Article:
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Re: mtDNA - pros and cons


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Posted by troy h on December 12, 2002 at 13:49:07:

In Reply to: Re: mtDNA - pros and cons posted by WW on December 12, 2002 at 12:33:59:


:Considering the phylogenies of the different genes separately will certainly give us a better insight. Mroeover, there are approaches which allow you to reconstruct the species tree from multiple gene, different trees derived from multiple genes (gene tree parsimony). However, simply lining up the sequences end to end will obscure the differences bewteen the genes, and the final tree will simply show which particular set of gene histories was best represented.

:For example, if you used a 250 bp section of cytb and a 1000 bp section of a nuclear gene (just to give an example), and the genes had differnet histories, then the final tree would be most heavily influenced by the nuclear gene (assuming similar levels of divergence and %ages of inforamtive characters), and would represen the history of that gene, with cytb just adding noise. On the other hand, if you used 1000 bp of cytb and 250 bp of the nuclear gene, than the final "total evidence" tree would represent the mitochondrial gene phylogeny, with the nuclear gene just adding noise. A total evidence approach is inappropriate where different genes have different histories.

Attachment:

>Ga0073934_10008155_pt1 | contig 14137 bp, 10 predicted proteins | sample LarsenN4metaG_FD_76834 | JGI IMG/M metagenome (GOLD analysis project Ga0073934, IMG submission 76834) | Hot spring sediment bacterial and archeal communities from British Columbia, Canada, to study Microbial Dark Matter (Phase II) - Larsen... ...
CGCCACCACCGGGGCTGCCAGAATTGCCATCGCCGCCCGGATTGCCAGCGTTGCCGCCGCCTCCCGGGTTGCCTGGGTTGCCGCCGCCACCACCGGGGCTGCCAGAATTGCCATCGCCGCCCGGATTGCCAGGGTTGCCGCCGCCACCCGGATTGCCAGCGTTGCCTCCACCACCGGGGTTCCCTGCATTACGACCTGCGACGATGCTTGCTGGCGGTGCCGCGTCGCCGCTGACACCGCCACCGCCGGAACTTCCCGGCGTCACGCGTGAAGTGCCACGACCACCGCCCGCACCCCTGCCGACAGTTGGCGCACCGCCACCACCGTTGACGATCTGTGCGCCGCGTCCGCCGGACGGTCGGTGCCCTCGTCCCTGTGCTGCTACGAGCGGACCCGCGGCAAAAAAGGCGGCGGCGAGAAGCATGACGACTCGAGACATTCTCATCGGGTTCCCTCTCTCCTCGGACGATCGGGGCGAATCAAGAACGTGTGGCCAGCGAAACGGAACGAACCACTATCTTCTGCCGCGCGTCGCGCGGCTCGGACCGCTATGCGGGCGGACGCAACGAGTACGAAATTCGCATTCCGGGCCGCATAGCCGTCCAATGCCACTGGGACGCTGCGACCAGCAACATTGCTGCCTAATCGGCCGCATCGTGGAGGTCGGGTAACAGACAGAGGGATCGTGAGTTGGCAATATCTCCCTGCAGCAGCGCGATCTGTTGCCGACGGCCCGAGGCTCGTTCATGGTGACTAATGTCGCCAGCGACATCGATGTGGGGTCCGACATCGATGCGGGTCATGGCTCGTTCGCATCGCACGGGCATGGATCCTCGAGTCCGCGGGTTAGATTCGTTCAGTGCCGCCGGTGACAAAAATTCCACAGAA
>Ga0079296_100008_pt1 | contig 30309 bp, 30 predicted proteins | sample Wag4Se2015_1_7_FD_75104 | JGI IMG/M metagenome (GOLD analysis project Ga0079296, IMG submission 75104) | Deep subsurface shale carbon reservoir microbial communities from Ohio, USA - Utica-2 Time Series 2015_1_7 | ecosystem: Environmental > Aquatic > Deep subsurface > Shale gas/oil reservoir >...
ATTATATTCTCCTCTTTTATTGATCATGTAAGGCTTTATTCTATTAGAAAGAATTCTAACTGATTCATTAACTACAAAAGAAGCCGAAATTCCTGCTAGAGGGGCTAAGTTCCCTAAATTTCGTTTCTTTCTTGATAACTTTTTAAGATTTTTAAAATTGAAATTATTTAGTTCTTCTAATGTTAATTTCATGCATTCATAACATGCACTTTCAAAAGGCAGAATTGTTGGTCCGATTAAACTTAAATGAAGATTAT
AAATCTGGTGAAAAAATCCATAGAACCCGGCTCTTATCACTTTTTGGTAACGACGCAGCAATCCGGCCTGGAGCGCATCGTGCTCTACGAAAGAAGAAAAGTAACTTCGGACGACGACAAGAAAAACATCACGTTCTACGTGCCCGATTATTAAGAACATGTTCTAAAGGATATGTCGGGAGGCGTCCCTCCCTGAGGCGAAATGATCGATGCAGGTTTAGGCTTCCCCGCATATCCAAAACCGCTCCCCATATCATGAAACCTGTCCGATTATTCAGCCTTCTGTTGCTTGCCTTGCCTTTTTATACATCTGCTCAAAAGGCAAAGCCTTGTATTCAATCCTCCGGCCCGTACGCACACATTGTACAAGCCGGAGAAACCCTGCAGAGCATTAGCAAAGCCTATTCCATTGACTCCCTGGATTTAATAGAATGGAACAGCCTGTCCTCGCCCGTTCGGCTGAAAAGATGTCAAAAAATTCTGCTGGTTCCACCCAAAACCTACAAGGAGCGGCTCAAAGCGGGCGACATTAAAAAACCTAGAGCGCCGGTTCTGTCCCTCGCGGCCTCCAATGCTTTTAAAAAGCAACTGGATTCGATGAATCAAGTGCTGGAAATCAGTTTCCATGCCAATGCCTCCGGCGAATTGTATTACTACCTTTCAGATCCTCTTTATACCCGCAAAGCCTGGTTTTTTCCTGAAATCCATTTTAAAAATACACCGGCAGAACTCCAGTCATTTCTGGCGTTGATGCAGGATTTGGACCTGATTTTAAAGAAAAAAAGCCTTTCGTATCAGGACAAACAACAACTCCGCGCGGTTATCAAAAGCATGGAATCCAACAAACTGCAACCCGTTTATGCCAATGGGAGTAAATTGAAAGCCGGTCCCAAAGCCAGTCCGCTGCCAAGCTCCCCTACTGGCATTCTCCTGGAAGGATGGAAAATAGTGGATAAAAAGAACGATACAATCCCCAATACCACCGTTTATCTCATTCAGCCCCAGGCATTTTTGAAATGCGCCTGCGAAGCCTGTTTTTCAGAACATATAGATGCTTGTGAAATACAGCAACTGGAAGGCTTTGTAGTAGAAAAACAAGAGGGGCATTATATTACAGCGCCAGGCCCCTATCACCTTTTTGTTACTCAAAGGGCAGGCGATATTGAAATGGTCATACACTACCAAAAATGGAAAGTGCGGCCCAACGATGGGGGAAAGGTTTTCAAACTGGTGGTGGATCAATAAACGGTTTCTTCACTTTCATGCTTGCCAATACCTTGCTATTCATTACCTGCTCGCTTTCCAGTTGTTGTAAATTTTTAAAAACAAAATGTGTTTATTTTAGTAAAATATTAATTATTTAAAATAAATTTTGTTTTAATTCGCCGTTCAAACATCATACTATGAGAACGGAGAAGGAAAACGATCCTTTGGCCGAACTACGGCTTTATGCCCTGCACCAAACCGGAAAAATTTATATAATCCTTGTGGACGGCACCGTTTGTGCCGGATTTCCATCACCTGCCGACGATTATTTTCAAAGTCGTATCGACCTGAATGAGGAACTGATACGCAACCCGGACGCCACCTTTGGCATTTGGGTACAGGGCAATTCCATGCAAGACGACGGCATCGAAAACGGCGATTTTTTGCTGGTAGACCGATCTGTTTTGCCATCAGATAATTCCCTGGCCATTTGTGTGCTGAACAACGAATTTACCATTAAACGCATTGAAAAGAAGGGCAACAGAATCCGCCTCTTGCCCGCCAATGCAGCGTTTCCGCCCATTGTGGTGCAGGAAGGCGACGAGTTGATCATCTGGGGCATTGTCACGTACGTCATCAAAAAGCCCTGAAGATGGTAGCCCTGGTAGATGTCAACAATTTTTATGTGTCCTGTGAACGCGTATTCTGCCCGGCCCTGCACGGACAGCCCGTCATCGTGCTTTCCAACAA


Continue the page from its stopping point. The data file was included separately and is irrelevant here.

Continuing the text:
>>> so what you are saying is that you should instead develop a tree for each gene examined, and then combine them using parsimony? therefore treating each gene independently and weighting them equally?

:As far as independence is concerned, it acts as s single character, with a very high number of different character states. Of course, the information content of a sequence is huge, when compared with a simple presence/absence character!

>>>> so each gene is only 1 character? if this is so, then how could a gene tree (=1 character) be considered to provide as much information of as a tree based on a dozen or so morphological characters?


:I have not seen the Reeder/Wiens paper. If morphological or similar data come into it, then we are dealing with a whole new ball game, since morphological characters don't have a built in set of phylgoenetic infgormation each, unlike a sequence.

>>>> "built in" as in "sequence" opposed to "interpreted" as in "character states"?

:The point is, one should not uncritically combine conflicting gene sequences without testing whether they ahve different histories.

>>>> i think i'm getting where you're coming from with this. tell me if i've got it:

1. develop a gene tree for each gene
2. combine trees using total evidence approach
3. if you have trees developed from morphological or allozyme data, do the same

:That's not parsimony, that is total evidence. Yes, of course we should look for evidence from as wide a set of markers as possible. However, where different genes do have different histories, then fusing them together will give you a tree that represents the history of neither - not all that useful.

i would argue that the conflicting trees give conflicting information - and that neither tree would be particularly useful . . . so how does one evaluate which is useful and which isn't?

combining conflicting trees in a total evidence approach (sorry, i mis-used parsimony earlier) would certainly reveal polytomies and the trees would be unresolved . . . but at least that approach is honest - reflecting the reality that we have conflicting evidence and that we don't really know which better reflects the "true" phylogeny of the taxa involved.

troy

:Cheers,

:Wolfgang
:





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